Quotations by Wharton, Edith


If only we’d stop trying to be happy, we could have a pretty good time.

Edith Wharton (1862-1937) American novelist
(Attributed)
Added on 1-Feb-04 | Last updated 1-Feb-04
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Another unsettling element in modern art is that common symptom of immaturity, the dread of doing what has been done before.

Edith Wharton (1862-1937) American novelist
(Attributed)
Added on 1-Feb-04 | Last updated 1-Feb-04
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In spite of illness, in spite even of the arch-enemy sorrow, one can remain alive long past the usual date of disintegration if one is unafraid of change, insatiable in intellectual curiosity, interested in big things, and happy in small ways.

Edith Wharton (1862-1937) American novelist
(Attributed)
Added on 1-Feb-04 | Last updated 1-Feb-04
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What Mr. Howells said of the American theater is true of the whole American attitude toward life. “A tragedy with a happy ending” is exactly what the child wants before he goes to sleep: the reassurance that “all’s well with the world” as he lies in his cozy nursery. It is a good thing that the child should receive this reassurance; but as long as he needs it he remains a child, and the world he lives in is a nursery-world. Things are not always and everywhere well with the world, and each man has to find it out as he grows up. It is the finding out that makes him grow, and until he has faced the fact and digested the lesson he is not grown up — he is still in the nursery.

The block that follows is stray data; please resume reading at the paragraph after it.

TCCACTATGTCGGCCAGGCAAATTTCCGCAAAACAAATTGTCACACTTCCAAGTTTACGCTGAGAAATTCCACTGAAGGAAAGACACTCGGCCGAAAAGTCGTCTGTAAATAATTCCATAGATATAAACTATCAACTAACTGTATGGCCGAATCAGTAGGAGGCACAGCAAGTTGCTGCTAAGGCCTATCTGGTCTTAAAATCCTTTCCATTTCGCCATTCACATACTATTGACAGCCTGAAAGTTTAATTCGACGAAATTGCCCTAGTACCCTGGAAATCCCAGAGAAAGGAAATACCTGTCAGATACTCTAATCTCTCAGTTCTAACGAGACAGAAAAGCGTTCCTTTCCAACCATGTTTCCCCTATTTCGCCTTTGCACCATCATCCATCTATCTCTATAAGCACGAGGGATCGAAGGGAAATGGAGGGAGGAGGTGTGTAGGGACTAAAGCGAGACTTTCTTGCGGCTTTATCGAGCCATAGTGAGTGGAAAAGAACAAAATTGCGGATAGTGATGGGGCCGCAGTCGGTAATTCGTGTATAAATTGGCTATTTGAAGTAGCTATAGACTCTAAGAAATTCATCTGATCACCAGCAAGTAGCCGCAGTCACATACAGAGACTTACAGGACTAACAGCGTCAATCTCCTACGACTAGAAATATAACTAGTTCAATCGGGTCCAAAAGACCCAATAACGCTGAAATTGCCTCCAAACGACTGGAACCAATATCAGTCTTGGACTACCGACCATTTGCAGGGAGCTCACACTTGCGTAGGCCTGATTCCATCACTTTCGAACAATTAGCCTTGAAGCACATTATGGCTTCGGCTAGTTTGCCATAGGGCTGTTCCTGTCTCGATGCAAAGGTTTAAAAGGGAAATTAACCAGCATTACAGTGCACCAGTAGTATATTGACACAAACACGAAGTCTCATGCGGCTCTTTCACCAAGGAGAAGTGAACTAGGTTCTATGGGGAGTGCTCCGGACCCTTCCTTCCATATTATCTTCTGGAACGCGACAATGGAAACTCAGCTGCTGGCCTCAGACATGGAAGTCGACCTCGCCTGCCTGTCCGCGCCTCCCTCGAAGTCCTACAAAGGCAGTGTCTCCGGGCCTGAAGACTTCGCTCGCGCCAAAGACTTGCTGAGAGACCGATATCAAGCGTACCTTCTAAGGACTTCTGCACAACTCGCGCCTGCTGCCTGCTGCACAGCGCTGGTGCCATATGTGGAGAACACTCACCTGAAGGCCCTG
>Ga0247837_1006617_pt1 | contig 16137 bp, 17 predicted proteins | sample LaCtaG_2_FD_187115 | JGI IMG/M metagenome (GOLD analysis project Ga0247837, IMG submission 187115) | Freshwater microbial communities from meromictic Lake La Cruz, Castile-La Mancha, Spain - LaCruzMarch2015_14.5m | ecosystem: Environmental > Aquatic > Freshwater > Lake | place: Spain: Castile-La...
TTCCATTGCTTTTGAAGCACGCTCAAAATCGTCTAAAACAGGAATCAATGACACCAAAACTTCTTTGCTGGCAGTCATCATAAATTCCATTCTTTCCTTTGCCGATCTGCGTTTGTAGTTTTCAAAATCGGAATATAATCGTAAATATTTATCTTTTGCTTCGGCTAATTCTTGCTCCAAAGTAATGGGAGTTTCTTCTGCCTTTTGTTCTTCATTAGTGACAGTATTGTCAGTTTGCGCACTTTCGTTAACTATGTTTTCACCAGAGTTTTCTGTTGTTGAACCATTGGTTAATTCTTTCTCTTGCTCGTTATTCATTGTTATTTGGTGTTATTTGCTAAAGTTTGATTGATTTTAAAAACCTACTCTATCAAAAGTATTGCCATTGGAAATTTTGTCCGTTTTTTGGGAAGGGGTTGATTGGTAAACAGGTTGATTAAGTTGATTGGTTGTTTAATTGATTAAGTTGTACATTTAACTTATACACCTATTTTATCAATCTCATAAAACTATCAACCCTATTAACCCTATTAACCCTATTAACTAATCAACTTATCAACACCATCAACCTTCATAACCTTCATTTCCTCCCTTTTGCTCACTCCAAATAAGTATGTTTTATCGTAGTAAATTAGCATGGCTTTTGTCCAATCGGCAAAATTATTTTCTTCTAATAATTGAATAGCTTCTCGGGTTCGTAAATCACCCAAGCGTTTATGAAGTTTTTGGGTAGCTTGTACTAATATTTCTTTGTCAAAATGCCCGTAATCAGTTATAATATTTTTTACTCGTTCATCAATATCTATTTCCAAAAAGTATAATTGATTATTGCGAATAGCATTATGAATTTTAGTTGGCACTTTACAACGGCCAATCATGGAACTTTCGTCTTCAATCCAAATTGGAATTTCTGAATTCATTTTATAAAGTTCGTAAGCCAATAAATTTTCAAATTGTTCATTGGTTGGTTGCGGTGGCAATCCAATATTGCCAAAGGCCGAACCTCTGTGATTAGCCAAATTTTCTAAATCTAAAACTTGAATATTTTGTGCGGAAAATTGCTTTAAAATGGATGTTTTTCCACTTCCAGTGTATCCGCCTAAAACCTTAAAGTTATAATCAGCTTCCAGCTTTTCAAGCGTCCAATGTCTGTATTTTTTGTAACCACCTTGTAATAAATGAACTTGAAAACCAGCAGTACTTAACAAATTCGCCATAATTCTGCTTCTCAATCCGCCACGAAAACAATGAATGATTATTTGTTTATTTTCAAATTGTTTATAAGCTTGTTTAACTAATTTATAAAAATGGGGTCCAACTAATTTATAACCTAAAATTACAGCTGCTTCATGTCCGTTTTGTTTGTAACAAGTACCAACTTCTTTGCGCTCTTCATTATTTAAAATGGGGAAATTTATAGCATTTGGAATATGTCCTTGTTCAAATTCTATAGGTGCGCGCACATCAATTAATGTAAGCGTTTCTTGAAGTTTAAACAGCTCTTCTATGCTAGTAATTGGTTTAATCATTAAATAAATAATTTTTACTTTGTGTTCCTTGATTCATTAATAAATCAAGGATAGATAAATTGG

Edith Wharton (1862-1937) American novelist
French Ways and Their Meaning, ch. 4 “Intellectual Honesty” (1919)
    (Source)

Commenting on William Dean Howells' comment to her on American taste in theater and drama: "What the American public wants is a tragedy with a happy ending."
Added on 10-Apr-19 | Last updated 10-Apr-19
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